Winners of the jubilee 20th edition of Jihlava IDFF
Czech Joy Section: FC Roma and Normal Autistic Film
Whereas last year´s Czech Joy Section remained without a winner, there are two of them this year. Czech documentary film is quite fond of topics from environment of handicapped people or gypsy minority. However, I cannot free myself of feeling that films with this topic are often automatically overrated. Truth is that both Normal Autistic Film and FC Roma do deserve the reward, and not only due to strong and attractive topics they are dedicated to. Nevertheless, in comparison to Helena´s Law, which I had considered a definite winner, I see their winning as not really fair and deserved. The documentarist Petra Nesvačilová also chose an attractive topic for audience and she showed a wonderful work with the protagonists as well as Miroslav Janek. Moreover, she did not hesitate to take risks, she enriched the film with original presentation and became its dauntless active participant.
Win of FC Roma, which shares its reward with Normal Autistic Film in the Czech Joy Section, is definitely a pleasant surprise. This attempt to see the issue of xenophobia from a different perspective surely deserves the prize. On one hand Czech media usually offer a rather sensationalist conception, on the other hand mainly intellectual community adopts a protecting attitude towards Gypsies and idealizes everything too much. Surprisingly, FC Roma is somewhere in between or maybe even completely out. The film avoids direct confrontation and idealization successfully. But you definitely should not avoid the film, so try to manage seeing it at the cinema before going home.
Opus Bonum Section: Spectres Are Haunting Europe and Smiling on the Phone
Spectres Are Haunting Europe, the winner of the Opus Bonum Section, is a very remarkable documentary film, which gained its victory deservedly. It is not a real surprise that a film with a very current topic, which refugee crisis surely is, became the winner. I am glad that the jury appreciated certain demands and unbearableness of this film spectacle. It thus confirmed that not only journalistic methods are suitable to use for delicate social-political questions, but that also more original and authorial approaches are possible to apply without reducing strength and expressiveness of the film. Special mention goes to Smiling on the Phone, a documentary film with a very interesting theme. However, its certain amateur roughness and rudeness cannot go unheeded. On the other hand this imperfection might look likeable. Nevertheless, I do not really understand this choice, in context of other competing films of the section, like We Make Couples, for instance, which is a really impressive avant-garde piece of work.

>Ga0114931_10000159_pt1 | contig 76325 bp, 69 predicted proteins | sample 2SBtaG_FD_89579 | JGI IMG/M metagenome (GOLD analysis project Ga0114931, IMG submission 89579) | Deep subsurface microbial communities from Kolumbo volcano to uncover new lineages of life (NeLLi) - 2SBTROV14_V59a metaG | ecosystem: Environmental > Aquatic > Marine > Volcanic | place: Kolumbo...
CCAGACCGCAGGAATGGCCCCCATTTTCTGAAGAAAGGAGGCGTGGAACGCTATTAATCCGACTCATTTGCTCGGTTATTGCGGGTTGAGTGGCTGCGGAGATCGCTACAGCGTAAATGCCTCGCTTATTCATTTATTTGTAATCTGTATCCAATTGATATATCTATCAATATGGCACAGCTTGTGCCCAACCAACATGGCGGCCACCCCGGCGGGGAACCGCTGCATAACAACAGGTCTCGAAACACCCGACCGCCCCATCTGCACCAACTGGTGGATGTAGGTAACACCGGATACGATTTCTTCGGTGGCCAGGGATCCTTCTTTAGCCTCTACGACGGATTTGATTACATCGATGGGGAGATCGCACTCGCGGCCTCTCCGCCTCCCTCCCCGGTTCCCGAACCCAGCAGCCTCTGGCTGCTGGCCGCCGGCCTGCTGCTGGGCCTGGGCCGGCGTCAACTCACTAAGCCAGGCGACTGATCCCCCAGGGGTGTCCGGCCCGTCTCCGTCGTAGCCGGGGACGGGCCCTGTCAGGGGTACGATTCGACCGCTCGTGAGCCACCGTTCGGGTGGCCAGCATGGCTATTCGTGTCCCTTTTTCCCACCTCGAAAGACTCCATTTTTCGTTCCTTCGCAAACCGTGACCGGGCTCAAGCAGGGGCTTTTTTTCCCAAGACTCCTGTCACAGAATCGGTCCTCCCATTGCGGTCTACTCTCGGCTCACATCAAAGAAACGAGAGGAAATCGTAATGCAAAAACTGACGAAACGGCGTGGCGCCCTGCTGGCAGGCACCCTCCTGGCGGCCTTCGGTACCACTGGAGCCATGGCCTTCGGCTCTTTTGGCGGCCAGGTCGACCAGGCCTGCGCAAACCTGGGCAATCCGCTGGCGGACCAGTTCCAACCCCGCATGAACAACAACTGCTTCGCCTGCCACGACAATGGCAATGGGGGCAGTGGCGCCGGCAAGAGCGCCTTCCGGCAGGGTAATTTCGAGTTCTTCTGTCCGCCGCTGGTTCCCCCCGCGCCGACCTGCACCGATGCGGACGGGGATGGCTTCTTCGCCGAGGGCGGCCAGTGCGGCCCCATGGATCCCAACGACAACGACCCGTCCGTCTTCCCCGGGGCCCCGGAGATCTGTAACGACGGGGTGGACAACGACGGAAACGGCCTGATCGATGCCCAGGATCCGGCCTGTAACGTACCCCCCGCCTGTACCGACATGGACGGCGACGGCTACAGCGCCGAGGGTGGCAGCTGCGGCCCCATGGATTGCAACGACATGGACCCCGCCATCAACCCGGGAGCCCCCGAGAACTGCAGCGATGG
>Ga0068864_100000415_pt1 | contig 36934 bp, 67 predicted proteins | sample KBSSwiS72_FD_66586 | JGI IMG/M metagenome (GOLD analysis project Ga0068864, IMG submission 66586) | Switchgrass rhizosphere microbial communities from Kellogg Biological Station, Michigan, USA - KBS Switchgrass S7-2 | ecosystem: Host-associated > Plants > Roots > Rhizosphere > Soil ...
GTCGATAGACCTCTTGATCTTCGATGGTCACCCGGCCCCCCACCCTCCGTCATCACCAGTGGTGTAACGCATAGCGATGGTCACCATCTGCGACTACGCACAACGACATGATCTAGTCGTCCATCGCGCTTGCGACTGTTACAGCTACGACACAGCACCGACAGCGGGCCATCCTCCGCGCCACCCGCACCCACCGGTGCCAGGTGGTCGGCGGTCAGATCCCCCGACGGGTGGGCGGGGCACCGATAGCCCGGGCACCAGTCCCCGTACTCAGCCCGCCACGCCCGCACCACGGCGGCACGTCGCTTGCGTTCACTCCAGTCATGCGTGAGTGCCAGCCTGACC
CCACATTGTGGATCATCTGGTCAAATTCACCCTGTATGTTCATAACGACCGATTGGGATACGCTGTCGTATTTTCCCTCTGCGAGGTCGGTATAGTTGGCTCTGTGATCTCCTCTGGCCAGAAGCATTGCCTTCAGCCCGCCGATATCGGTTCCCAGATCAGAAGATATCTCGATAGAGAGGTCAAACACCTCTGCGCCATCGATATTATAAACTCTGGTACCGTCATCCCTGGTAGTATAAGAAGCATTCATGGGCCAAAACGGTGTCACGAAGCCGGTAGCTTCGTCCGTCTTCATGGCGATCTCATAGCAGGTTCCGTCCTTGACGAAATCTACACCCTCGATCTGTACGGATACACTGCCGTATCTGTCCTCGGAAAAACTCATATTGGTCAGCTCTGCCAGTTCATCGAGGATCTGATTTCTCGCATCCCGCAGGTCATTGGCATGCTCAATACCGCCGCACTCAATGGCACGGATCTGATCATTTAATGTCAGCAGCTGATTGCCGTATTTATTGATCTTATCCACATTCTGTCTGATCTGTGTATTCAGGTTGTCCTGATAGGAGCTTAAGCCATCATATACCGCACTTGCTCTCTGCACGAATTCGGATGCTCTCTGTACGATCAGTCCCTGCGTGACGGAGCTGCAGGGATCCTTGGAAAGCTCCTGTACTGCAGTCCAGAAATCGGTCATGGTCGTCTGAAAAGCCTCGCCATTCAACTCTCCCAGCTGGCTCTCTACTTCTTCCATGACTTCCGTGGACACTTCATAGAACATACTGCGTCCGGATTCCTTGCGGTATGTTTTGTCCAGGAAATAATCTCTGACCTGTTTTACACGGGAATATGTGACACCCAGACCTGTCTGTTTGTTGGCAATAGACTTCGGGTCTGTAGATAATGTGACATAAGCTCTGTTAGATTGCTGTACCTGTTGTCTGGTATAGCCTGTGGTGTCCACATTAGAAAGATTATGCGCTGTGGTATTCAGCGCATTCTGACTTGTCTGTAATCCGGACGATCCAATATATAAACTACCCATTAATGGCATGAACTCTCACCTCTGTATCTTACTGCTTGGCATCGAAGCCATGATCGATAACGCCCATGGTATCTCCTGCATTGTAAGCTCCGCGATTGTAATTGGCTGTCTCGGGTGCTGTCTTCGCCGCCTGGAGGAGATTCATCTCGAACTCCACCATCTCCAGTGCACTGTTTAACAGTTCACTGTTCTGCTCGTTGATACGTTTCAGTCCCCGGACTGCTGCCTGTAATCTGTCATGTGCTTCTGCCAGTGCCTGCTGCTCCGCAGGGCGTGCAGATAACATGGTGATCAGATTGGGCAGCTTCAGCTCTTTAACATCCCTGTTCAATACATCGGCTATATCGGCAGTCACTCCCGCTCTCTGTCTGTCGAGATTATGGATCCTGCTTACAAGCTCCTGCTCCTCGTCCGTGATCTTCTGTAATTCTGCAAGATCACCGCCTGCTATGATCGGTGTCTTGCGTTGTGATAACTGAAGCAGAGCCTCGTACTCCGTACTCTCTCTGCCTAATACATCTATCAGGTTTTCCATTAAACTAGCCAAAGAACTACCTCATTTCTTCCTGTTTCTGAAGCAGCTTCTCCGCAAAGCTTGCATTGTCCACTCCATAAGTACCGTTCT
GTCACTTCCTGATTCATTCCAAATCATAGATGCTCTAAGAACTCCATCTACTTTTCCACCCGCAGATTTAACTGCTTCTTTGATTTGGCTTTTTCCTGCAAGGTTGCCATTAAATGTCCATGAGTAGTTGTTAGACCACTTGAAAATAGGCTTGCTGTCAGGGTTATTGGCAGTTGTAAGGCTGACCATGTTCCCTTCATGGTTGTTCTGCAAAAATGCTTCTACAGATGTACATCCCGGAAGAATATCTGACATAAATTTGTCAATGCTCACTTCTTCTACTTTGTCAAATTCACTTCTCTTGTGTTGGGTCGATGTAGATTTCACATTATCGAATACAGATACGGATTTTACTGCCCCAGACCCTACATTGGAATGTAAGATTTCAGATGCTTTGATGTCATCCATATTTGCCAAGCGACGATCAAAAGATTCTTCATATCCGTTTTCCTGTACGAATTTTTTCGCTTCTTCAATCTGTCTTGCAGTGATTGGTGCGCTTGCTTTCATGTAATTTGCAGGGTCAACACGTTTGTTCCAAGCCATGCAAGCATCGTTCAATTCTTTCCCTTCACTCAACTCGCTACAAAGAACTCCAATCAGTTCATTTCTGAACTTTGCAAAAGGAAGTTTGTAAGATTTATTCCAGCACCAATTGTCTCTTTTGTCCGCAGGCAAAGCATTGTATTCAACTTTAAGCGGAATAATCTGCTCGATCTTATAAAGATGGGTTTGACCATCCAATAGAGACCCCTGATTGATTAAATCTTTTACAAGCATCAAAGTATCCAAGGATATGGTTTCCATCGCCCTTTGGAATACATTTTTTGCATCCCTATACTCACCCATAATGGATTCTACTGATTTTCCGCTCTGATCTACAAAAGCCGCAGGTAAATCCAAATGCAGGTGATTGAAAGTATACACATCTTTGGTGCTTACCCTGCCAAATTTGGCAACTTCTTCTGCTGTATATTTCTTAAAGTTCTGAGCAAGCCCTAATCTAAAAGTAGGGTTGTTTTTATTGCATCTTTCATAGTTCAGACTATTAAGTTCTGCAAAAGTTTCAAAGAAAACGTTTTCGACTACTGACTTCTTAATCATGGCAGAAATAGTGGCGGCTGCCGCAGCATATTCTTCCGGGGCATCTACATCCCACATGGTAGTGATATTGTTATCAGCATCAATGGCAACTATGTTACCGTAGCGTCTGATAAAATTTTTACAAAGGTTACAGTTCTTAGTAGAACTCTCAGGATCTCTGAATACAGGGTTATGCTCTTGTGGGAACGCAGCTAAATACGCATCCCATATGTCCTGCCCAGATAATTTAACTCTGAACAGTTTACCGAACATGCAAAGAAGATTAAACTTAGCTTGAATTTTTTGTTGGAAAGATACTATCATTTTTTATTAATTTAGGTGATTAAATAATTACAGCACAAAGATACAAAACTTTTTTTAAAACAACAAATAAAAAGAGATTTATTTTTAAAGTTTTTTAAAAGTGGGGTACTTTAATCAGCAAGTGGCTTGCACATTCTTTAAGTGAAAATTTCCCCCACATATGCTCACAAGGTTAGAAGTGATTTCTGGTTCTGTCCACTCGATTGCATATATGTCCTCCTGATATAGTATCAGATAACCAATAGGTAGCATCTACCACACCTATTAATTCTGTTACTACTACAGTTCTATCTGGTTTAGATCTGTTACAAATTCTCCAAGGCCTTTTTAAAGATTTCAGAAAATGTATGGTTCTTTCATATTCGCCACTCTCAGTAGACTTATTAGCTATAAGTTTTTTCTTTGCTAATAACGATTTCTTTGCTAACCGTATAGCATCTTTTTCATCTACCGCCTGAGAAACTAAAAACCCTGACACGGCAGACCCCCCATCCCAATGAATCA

Spectres Are Haunting Europe, the winner of the Opus Bonum Section, offers a unique, formally inventive and inspiring view of the refugee crisis topic. A dissociated and intentionally impersonal shooting of refugees in the Idomeni camp on Greek-Macedonian border is free from personal stories and context. It does not try to make viewers put themselves into migrants´ shoes place. The Greek director Maria Kourkouta focuses on the whole group, an anonymous mass of fugitive people, which got stuck in time and space and which symbolizes a European dilemma, the right of an individual to freely choose the place for living and social as well as political mechanisms which take this right away as they did in the past. This extraordinary work, whose title refers to a communist manifest, is not about them. It is about us.
Special mention goes to Smiling on the Phone, an observational documentary film. In my opinion it definitely deserves the reward. In spite of its minimalistic approach, the film is an excellent investigation of contemporary labour world, which exploits hundreds of people just to squeeze them completely and speedily replace them for a “new blood”, which is positive and efficient enough. Demotivation and alienation of employees discord with employer´s demands to look relaxed and enthusiastic all the time. Forced smiles during phone calls are replaced with apathetic expressions during breaks – a perfect picture of today´s society.
Engram of Returning (Daïchi Saïto, 2015)
Fascinations: Engram of Returning
The main topic of discussion after screening of the film was the question of image relations, which Saïto used for origin of his film, and memory – his own engram he “projected” into images and whose flashes he worked with, and also engrams left by images in places without images and moving positions of repeatedly returning flashes, which fuse into gently changing compositions, stuck somewhere between an eye and a viewer´s visual cortex.
The question of seeing colours, heretofore unseen, was for me more interesting than memory function, rewriting the seen in moments of not seeing. It seemed to me that the black fields, which interrupted constituent images, helped me to penetrate more deeply into the world of fine, beautifully softened shades, which pervade into each other and kind of exist without any shape qualities and off space.
It seemed to me that I see some of them for the first time in my life. I remembered “chimerical colours” and the Canadian philosopher Paul Churchland, who deduces their existence from the standard neuroscience opponent-process theory of colour vision. During colour vision, tired neurons shoot vectors from top parts in the form of a spindle, which represents common colour processing, an experience into space behind its bounds. Might it be possible that Saïto managed to outsmart the spindle in the dark moments of the film?